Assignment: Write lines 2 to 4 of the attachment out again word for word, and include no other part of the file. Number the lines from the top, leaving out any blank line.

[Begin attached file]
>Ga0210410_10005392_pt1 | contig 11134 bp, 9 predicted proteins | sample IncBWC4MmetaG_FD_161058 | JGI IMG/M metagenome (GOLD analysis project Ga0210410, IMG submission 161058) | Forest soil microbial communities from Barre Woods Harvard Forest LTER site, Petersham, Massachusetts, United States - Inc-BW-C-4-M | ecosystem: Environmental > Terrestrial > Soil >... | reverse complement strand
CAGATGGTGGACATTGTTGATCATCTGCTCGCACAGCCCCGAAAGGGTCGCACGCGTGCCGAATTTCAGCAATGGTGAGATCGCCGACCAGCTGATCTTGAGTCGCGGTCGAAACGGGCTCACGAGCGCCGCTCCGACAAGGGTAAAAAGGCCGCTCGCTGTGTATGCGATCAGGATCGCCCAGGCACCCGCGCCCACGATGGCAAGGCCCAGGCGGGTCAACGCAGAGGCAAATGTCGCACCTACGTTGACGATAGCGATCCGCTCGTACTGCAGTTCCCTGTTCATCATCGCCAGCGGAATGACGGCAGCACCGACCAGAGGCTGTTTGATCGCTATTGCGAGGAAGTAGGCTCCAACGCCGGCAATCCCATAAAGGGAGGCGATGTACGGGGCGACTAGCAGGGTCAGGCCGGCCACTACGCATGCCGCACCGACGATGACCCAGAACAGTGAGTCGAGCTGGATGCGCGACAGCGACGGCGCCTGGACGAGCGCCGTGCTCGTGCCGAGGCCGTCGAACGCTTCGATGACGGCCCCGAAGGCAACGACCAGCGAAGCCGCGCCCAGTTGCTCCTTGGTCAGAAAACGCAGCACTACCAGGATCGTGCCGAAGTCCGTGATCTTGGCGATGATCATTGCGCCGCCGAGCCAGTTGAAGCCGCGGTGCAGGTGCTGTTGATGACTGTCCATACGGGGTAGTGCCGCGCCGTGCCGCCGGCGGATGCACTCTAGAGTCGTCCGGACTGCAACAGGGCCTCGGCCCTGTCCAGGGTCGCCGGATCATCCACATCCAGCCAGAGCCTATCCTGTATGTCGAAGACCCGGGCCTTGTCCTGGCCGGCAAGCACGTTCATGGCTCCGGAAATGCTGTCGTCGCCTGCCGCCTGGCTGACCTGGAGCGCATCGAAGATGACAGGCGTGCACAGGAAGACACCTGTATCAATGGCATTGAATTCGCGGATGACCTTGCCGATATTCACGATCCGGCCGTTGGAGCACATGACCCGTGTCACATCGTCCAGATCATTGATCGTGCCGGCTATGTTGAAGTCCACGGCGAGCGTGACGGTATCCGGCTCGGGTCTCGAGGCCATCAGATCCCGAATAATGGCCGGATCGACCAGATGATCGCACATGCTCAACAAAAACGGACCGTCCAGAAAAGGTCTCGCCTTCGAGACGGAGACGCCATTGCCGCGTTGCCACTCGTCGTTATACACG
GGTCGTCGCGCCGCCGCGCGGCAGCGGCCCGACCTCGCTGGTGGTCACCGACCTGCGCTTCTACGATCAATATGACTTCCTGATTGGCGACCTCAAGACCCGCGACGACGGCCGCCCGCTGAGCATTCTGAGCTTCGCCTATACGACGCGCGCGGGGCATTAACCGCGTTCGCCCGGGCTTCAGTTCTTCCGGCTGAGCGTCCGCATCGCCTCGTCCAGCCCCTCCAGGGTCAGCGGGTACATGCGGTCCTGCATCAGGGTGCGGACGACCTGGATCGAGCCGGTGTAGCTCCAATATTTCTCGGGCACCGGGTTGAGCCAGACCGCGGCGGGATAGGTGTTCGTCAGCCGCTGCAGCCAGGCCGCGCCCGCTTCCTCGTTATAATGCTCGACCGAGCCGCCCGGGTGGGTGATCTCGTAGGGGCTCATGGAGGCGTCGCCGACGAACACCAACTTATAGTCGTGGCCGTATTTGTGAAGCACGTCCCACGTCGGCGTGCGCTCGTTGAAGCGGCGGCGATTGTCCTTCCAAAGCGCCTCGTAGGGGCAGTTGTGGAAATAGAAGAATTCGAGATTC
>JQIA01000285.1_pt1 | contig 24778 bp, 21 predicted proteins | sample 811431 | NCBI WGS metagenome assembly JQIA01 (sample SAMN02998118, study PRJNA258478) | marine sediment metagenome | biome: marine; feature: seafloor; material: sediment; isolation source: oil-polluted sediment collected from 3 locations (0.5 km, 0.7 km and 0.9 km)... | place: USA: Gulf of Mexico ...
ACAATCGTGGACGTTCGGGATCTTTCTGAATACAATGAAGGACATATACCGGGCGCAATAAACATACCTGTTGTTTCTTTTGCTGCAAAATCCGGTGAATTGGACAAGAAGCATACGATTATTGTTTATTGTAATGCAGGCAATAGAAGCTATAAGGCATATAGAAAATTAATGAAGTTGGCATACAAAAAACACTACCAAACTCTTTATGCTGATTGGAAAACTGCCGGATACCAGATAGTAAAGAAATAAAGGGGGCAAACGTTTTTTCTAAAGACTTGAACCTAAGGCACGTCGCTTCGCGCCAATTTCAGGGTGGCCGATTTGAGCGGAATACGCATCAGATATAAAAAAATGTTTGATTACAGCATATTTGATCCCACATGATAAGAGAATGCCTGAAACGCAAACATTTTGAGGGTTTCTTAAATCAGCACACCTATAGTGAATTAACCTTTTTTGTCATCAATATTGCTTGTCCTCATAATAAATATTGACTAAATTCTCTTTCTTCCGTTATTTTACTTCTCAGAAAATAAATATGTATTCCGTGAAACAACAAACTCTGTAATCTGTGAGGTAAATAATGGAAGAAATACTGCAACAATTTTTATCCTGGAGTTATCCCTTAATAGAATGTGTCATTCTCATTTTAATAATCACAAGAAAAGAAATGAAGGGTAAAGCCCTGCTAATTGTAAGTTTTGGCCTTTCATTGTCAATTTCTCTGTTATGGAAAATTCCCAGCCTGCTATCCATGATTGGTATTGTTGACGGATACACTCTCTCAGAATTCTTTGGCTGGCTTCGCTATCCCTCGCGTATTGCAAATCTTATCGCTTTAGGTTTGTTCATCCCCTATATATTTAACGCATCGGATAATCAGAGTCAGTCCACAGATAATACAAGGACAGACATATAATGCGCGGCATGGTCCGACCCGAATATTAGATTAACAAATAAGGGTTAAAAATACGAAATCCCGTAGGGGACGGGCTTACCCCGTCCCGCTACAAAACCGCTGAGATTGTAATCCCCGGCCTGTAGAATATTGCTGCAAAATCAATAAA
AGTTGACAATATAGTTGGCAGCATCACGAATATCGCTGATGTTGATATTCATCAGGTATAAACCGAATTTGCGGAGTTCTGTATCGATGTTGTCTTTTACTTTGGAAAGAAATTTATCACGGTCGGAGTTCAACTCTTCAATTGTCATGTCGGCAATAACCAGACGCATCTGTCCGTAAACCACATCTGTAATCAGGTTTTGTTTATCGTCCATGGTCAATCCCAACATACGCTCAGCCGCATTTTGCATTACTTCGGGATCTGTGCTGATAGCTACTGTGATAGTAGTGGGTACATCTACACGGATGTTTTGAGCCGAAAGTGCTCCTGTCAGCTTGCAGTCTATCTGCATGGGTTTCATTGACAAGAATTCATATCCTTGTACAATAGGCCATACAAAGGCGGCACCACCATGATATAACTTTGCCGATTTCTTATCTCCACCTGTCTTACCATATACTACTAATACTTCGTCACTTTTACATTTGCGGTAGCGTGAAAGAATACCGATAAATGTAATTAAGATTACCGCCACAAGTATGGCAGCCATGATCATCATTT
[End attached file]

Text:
CAGATGGTGGACATTGTTGATCATCTGCTCGCACAGCCCCGAAAGGGTCGCACGCGTGCCGAATTTCAGCAATGGTGAGATCGCCGACCAGCTGATCTTGAGTCGCGGTCGAAACGGGCTCACGAGCGCCGCTCCGACAAGGGTAAAAAGGCCGCTCGCTGTGTATGCGATCAGGATCGCCCAGGCACCCGCGCCCACGATGGCAAGGCCCAGGCGGGTCAACGCAGAGGCAAATGTCGCACCTACGTTGACGATAGCGATCCGCTCGTACTGCAGTTCCCTGTTCATCATCGCCAGCGGAATGACGGCAGCACCGACCAGAGGCTGTTTGATCGCTATTGCGAGGAAGTAGGCTCCAACGCCGGCAATCCCATAAAGGGAGGCGATGTACGGGGCGACTAGCAGGGTCAGGCCGGCCACTACGCATGCCGCACCGACGATGACCCAGAACAGTGAGTCGAGCTGGATGCGCGACAGCGACGGCGCCTGGACGAGCGCCGTGCTCGTGCCGAGGCCGTCGAACGCTTCGATGACGGCCCCGAAGGCAACGACCAGCGAAGCCGCGCCCAGTTGCTCCTTGGTCAGAAAACGCAGCACTACCAGGATCGTGCCGAAGTCCGTGATCTTGGCGATGATCATTGCGCCGCCGAGCCAGTTGAAGCCGCGGTGCAGGTGCTGTTGATGACTGTCCATACGGGGTAGTGCCGCGCCGTGCCGCCGGCGGATGCACTCTAGAGTCGTCCGGACTGCAACAGGGCCTCGGCCCTGTCCAGGGTCGCCGGATCATCCACATCCAGCCAGAGCCTATCCTGTATGTCGAAGACCCGGGCCTTGTCCTGGCCGGCAAGCACGTTCATGGCTCCGGAAATGCTGTCGTCGCCTGCCGCCTGGCTGACCTGGAGCGCATCGAAGATGACAGGCGTGCACAGGAAGACACCTGTATCAATGGCATTGAATTCGCGGATGACCTTGCCGATATTCACGATCCGGCCGTTGGAGCACATGACCCGTGTCACATCGTCCAGATCATTGATCGTGCCGGCTATGTTGAAGTCCACGGCGAGCGTGACGGTATCCGGCTCGGGTCTCGAGGCCATCAGATCCCGAATAATGGCCGGATCGACCAGATGATCGCACATGCTCAACAAAAACGGACCGTCCAGAAAAGGTCTCGCCTTCGAGACGGAGACGCCATTGCCGCGTTGCCACTCGTCGTTATACACG
GGTCGTCGCGCCGCCGCGCGGCAGCGGCCCGACCTCGCTGGTGGTCACCGACCTGCGCTTCTACGATCAATATGACTTCCTGATTGGCGACCTCAAGACCCGCGACGACGGCCGCCCGCTGAGCATTCTGAGCTTCGCCTATACGACGCGCGCGGGGCATTAACCGCGTTCGCCCGGGCTTCAGTTCTTCCGGCTGAGCGTCCGCATCGCCTCGTCCAGCCCCTCCAGGGTCAGCGGGTACATGCGGTCCTGCATCAGGGTGCGGACGACCTGGATCGAGCCGGTGTAGCTCCAATATTTCTCGGGCACCGGGTTGAGCCAGACCGCGGCGGGATAGGTGTTCGTCAGCCGCTGCAGCCAGGCCGCGCCCGCTTCCTCGTTATAATGCTCGACCGAGCCGCCCGGGTGGGTGATCTCGTAGGGGCTCATGGAGGCGTCGCCGACGAACACCAACTTATAGTCGTGGCCGTATTTGTGAAGCACGTCCCACGTCGGCGTGCGCTCGTTGAAGCGGCGGCGATTGTCCTTCCAAAGCGCCTCGTAGGGGCAGTTGTGGAAATAGAAGAATTCGAGATTC
>JQIA01000285.1_pt1 | contig 24778 bp, 21 predicted proteins | sample 811431 | NCBI WGS metagenome assembly JQIA01 (sample SAMN02998118, study PRJNA258478) | marine sediment metagenome | biome: marine; feature: seafloor; material: sediment; isolation source: oil-polluted sediment collected from 3 locations (0.5 km, 0.7 km and 0.9 km)... | place: USA: Gulf of Mexico ...